For gamers and non-gamers alike, the narrative of the movie is equally enjoyable. In addition to general commentary and interviews, the film follows two main storylines; the release of Super Meat Boy on Xbox Live, and the unveiling of FEZ (which was in development for 4 years at that point) at PAX East. The stories of these two games are utterly heart-wrenching, and while we do know the ultimate success of each of these games (As I’m sure you’re all aware, FEZ was released on April 13th) the drama that ensued during both of these in-development titles and their documented milestones within the movie was immensely captivating. Watching a frantic Tommy Refenes typing away as his game is not being properly marketed at launch, or a near-broken Phil Fish sitting in a Boston hotel unsure if he will even be able to exhibit, truly captured the hardships an artist in any medium may be forced to endure that are beyond their own control.

The anguish suffered by the four developers, coupled with their terrific personalities (there are some serious laugh out loud comments made along the way) really worked to allow for audience members to connect with each of them. This was all expertly captured by filmmakers Pajot and Swirsky. The editing, dramatic escalation, enhanced camerawork, integration of sound effects and music (courtesy of Jim Guthrie), and thematic variation were flawlessly executed for a very cohesive package. To call out a few editing moments that really pushed the narrative, one of Jonathan Blow’s statements on indie games made towards the beginning was re-inserted towards the end that when heard took on a more fully realized meaning. Perhaps the most creative shot of the movie was Phil Fish standing at his conference booth while directly above him was a FEZ display, which perfectly captured the idea that these indie games are simply an extension of their creators, and that the two are intrinsically bound together forever.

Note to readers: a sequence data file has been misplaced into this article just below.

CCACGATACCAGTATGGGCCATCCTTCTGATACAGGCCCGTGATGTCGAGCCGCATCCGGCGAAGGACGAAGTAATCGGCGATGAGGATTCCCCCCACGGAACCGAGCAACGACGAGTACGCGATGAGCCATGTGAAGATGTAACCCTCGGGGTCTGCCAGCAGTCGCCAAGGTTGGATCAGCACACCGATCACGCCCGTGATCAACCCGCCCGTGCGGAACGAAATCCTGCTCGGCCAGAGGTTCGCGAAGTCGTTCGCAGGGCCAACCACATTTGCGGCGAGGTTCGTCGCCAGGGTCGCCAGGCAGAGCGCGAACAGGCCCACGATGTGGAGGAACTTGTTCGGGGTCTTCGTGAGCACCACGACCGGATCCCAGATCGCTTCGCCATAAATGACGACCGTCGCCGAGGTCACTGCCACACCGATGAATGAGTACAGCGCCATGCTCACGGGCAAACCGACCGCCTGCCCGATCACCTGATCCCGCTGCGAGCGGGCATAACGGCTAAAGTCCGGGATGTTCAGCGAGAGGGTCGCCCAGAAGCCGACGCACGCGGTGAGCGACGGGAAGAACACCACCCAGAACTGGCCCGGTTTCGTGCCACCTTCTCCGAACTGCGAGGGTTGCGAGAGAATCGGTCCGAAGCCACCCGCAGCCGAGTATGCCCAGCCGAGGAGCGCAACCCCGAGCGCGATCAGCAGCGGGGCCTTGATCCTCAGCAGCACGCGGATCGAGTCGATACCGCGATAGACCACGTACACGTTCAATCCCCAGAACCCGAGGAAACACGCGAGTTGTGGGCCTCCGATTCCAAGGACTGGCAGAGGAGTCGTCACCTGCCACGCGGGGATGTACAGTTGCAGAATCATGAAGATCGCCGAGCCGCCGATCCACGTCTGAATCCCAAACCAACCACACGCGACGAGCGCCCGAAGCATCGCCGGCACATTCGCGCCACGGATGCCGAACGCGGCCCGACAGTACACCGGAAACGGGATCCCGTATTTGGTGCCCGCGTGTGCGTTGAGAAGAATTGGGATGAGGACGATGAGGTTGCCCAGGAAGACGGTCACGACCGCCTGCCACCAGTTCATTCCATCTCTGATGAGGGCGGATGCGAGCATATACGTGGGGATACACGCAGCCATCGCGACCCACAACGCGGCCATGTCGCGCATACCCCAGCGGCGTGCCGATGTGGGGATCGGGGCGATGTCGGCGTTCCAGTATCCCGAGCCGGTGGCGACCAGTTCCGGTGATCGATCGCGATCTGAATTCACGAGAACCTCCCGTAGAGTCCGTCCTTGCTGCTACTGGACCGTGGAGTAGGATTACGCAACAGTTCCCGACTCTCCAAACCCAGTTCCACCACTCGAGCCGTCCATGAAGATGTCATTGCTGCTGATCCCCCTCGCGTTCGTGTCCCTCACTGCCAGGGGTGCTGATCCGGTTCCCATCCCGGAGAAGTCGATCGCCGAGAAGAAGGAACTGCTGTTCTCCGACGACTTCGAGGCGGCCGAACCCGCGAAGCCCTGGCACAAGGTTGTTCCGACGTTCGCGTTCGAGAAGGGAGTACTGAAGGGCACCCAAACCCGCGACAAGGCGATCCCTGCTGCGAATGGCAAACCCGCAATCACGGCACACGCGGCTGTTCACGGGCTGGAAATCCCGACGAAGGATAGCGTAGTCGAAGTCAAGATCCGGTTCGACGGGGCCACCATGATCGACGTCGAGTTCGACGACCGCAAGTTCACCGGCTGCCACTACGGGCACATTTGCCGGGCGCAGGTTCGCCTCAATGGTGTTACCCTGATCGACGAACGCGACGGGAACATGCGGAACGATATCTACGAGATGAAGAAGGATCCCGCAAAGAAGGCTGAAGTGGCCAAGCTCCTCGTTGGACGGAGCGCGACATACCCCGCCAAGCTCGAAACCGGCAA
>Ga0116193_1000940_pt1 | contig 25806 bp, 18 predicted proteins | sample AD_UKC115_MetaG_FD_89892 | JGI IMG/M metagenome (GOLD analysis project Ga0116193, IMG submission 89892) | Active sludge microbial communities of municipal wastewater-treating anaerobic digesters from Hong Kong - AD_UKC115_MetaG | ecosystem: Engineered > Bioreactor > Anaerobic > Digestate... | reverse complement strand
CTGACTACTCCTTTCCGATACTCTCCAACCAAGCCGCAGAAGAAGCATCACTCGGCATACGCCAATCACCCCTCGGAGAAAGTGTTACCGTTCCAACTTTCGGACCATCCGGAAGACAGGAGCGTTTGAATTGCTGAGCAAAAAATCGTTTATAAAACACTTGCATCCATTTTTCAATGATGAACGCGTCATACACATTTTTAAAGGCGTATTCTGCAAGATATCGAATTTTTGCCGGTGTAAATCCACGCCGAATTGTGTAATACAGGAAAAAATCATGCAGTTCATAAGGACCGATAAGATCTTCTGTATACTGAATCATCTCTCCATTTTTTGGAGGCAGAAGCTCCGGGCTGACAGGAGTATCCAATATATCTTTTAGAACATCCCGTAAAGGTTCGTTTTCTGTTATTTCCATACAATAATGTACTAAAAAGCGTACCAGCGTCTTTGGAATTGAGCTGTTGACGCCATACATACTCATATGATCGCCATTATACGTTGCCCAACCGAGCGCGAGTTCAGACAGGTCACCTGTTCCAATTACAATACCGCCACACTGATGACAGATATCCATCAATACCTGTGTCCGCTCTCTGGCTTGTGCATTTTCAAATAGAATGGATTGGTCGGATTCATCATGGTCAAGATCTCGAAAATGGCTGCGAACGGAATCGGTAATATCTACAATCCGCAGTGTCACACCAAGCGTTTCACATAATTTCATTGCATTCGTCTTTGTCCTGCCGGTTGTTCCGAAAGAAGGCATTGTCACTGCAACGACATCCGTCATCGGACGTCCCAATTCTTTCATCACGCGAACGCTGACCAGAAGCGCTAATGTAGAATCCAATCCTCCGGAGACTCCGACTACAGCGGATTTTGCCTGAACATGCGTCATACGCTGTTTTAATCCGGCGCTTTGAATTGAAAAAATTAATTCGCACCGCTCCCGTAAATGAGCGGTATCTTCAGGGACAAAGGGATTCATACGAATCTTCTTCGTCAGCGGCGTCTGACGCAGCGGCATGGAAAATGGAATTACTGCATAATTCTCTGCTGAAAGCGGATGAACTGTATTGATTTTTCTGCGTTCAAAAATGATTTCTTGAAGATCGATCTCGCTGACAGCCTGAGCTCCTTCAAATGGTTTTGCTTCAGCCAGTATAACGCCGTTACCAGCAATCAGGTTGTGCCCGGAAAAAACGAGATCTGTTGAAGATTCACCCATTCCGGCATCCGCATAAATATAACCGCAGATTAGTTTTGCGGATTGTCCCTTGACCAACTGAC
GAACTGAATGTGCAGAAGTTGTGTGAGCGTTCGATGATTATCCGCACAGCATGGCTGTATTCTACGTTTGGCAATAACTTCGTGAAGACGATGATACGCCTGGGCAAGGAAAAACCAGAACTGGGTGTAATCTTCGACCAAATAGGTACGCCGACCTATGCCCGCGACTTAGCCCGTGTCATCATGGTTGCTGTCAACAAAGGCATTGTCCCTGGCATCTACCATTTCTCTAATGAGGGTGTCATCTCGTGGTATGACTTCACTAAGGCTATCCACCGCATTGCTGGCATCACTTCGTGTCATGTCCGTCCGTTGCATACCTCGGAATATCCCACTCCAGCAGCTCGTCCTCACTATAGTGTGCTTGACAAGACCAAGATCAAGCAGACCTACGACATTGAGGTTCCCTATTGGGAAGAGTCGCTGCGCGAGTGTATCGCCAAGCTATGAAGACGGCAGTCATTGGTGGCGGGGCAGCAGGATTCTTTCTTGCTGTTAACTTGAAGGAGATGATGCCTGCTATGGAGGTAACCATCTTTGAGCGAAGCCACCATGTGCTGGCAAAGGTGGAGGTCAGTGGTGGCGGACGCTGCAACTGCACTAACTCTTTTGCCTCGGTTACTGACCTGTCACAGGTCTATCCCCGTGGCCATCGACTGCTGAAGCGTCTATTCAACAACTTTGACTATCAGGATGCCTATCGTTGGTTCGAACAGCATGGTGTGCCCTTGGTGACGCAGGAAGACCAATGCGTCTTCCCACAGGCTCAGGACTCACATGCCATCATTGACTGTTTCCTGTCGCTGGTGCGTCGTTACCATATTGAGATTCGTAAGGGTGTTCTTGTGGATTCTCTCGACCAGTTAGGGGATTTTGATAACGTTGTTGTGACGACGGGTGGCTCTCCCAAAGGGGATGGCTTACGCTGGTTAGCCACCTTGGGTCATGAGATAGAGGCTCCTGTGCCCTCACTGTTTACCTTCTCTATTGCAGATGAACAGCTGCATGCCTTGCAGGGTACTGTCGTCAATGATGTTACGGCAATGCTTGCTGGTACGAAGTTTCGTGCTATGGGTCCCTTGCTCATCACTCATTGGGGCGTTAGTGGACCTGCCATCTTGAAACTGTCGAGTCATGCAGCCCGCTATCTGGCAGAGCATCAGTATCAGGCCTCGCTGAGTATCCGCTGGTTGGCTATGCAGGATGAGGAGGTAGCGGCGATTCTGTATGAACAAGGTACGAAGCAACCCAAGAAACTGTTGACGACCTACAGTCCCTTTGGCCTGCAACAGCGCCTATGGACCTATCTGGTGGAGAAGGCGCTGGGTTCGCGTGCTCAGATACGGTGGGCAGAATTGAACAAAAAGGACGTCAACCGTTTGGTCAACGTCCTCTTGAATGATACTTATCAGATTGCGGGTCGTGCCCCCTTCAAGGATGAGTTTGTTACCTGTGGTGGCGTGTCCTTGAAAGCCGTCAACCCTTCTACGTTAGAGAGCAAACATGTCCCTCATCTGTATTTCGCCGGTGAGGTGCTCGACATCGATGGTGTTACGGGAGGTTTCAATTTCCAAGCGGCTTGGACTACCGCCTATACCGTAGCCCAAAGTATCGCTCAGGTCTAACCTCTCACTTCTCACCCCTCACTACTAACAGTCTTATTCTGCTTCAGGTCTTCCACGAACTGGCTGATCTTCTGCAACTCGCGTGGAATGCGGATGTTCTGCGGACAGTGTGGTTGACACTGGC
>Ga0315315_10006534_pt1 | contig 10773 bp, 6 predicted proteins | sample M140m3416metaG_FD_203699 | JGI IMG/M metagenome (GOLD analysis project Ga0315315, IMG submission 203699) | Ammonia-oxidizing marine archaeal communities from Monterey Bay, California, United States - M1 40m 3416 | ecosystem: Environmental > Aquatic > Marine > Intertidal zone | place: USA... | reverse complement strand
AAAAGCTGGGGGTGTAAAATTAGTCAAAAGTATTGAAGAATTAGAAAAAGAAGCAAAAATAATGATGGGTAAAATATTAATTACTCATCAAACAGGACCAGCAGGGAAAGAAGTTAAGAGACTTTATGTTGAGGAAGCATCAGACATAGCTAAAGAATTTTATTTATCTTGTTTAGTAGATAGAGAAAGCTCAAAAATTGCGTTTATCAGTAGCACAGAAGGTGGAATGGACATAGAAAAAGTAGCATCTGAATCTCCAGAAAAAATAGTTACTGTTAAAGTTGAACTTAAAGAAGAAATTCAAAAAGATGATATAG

Phil Fish

The movie, in summary

In terms of how accurately the movie captures the essence of indie game development, I think it was an unquestionable success, and was an incredibly well put together and thoroughly entertaining package. I would note that the movie could have perhaps benefitted from additional stories, perhaps from developers who ultimately did not achieve the same amount of press and recognition as the three that were featured (sure at the time of filming, FEZ’s release was up in the air to say the least, but still it was well on the gaming radar). It also does somewhat further the appeal of indie gaming by way of criticizing the main games industry, often referring to it in passing as some type of soulless profit-driven machine, to which I’d argue may not have been needed in order to fulfill the movie’s underlying message. These criticisms noted, I can’t help but praise the overall product for its cohesive message, its entertainment value, and of course, its subject matter.

Indie Game: The Movie is currently on tour in select theaters being sponsored by Adobe, followed by a release on DVD. For more information please check out their website at